Economy: Inflation retreats further from its peak to 4.8%

The Consumer Prices Index (CPI) rate of inflation fell to 4.8% in November, the Office for National Statistics (ONS) said, compared with 5% the previous month.

A 1p per litre fall in the cost of petrol between October and November helped ease the burden on consumers who were hit by 1.8p rise in the corresponding period a year ago.

And the cost of food and non-alcoholic drinks rose at its lowest rate since July 2010 after supermarkets launched aggressive price wars.

Last month’s mild weather prompted also retailers to put on promotions on winter clothes to drum up trade, with coats and jumpers seeing falls in prices.

However, an increase in prices from big six energy supplier EDF kept up the pressure on consumers, who are still struggling to cope with average wage growth far below the rate of inflation.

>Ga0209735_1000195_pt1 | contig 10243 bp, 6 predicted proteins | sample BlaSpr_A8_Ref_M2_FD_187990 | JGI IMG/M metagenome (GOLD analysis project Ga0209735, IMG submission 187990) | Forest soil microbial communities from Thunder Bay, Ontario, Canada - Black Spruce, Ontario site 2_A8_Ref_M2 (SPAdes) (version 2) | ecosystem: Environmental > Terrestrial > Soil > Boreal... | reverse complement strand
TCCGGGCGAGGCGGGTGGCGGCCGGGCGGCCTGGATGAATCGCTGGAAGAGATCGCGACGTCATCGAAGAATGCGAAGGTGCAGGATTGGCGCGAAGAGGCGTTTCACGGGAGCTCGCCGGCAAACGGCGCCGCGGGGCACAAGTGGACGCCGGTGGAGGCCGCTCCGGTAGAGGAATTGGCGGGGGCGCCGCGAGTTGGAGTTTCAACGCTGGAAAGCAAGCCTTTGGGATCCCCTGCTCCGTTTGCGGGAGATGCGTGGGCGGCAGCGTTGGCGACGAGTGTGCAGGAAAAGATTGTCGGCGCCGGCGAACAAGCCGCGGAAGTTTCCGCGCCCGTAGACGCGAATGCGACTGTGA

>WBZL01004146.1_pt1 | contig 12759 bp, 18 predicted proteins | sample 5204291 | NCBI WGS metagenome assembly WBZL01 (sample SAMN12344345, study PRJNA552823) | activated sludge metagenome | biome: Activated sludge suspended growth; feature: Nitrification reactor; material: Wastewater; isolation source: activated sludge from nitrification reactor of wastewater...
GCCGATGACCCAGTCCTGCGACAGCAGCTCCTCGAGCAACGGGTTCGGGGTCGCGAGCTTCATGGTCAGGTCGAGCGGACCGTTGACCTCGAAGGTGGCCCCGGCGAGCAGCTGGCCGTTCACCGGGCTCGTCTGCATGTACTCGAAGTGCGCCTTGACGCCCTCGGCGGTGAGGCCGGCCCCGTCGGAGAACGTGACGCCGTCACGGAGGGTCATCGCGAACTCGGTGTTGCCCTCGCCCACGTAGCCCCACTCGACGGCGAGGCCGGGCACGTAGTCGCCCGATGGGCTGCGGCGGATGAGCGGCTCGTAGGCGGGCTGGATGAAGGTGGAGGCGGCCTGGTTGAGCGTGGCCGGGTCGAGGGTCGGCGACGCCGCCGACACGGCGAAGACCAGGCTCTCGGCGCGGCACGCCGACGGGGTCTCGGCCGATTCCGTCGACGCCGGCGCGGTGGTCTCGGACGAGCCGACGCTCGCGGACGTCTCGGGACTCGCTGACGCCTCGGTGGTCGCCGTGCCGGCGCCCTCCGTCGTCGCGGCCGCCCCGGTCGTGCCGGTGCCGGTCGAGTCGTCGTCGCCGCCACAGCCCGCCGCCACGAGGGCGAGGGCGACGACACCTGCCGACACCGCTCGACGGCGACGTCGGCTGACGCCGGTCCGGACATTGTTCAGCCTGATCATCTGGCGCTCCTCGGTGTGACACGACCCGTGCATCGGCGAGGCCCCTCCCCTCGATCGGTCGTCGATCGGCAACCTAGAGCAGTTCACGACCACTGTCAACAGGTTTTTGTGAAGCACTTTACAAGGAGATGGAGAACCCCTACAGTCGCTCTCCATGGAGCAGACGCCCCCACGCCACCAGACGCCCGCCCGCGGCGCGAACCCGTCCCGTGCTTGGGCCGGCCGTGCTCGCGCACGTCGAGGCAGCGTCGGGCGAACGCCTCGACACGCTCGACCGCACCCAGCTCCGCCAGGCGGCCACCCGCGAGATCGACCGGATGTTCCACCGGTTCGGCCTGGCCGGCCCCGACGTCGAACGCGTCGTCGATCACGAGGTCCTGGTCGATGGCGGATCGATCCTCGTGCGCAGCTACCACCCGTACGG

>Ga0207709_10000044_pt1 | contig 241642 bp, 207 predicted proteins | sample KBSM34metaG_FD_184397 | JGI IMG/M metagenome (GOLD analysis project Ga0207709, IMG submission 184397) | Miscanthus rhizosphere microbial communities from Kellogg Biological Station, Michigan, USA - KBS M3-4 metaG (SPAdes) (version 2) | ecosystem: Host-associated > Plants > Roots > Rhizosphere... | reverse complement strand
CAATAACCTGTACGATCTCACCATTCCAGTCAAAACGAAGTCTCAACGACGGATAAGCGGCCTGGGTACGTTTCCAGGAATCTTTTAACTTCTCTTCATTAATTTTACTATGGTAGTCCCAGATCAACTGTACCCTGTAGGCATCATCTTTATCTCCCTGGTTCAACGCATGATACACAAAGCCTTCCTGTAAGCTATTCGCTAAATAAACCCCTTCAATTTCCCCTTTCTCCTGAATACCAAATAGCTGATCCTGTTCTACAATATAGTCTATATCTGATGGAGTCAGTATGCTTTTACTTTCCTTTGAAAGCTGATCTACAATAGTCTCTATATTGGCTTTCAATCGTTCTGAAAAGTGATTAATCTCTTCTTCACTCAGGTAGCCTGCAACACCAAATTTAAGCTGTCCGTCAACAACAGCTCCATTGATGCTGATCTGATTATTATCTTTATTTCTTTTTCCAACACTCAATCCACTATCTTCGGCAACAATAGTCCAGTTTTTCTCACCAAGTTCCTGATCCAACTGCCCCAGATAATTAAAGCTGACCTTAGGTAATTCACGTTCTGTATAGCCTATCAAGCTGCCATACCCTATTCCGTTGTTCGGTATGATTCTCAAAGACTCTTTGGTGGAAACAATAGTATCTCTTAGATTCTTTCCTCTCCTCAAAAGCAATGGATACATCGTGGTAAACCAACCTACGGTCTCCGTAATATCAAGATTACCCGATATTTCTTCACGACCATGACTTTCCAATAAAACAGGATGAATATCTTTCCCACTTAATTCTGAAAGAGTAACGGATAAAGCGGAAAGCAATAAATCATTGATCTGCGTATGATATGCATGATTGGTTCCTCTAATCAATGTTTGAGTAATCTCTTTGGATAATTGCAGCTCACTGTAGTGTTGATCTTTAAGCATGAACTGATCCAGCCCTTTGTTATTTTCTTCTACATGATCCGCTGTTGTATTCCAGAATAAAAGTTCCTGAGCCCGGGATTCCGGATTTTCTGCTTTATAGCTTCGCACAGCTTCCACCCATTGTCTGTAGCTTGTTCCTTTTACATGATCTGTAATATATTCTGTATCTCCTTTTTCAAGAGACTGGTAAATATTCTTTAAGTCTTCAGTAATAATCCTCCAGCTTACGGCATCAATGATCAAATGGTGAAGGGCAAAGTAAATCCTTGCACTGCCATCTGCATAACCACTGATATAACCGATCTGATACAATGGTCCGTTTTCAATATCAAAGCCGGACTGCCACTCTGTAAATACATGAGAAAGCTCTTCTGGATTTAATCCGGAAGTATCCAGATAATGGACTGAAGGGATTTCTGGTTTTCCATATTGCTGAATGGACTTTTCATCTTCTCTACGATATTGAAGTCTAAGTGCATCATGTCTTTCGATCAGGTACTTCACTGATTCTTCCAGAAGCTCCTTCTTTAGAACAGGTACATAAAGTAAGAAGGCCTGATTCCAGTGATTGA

The cost of alcohol and tobacco also saw a record rise for an October to November period, mainly driven by higher red wine prices.

Inflation peaked at a three-year high of 5.2% in September and the Bank of England expects it to fall back to its 2% target over the next two years.

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Vicky Redwood, chief UK economist at Capital Economics, said: “November’s UK inflation figures provide further hope that inflation has now passed its peak and could soon fall pretty sharply.

“The fall in the headline CPI rate from 5.0% to 4.8% was in line with the consensus forecast but a bigger fall than we expected.

“We had cautiously pencilled in a rebound in food price inflation after October’s sharp fall but in fact it dropped further from 4.6% to 3.7%, suggesting supermarkets are still failing to pass on fully past rises in agricultural prices”

However, she added: “There is still a lingering risk that inflation picks up again in December, but come January – when the VAT rise drops out – it should start to fall like a stone. We still think that inflation will be below its target by the autumn, before dropping to 1% or lower.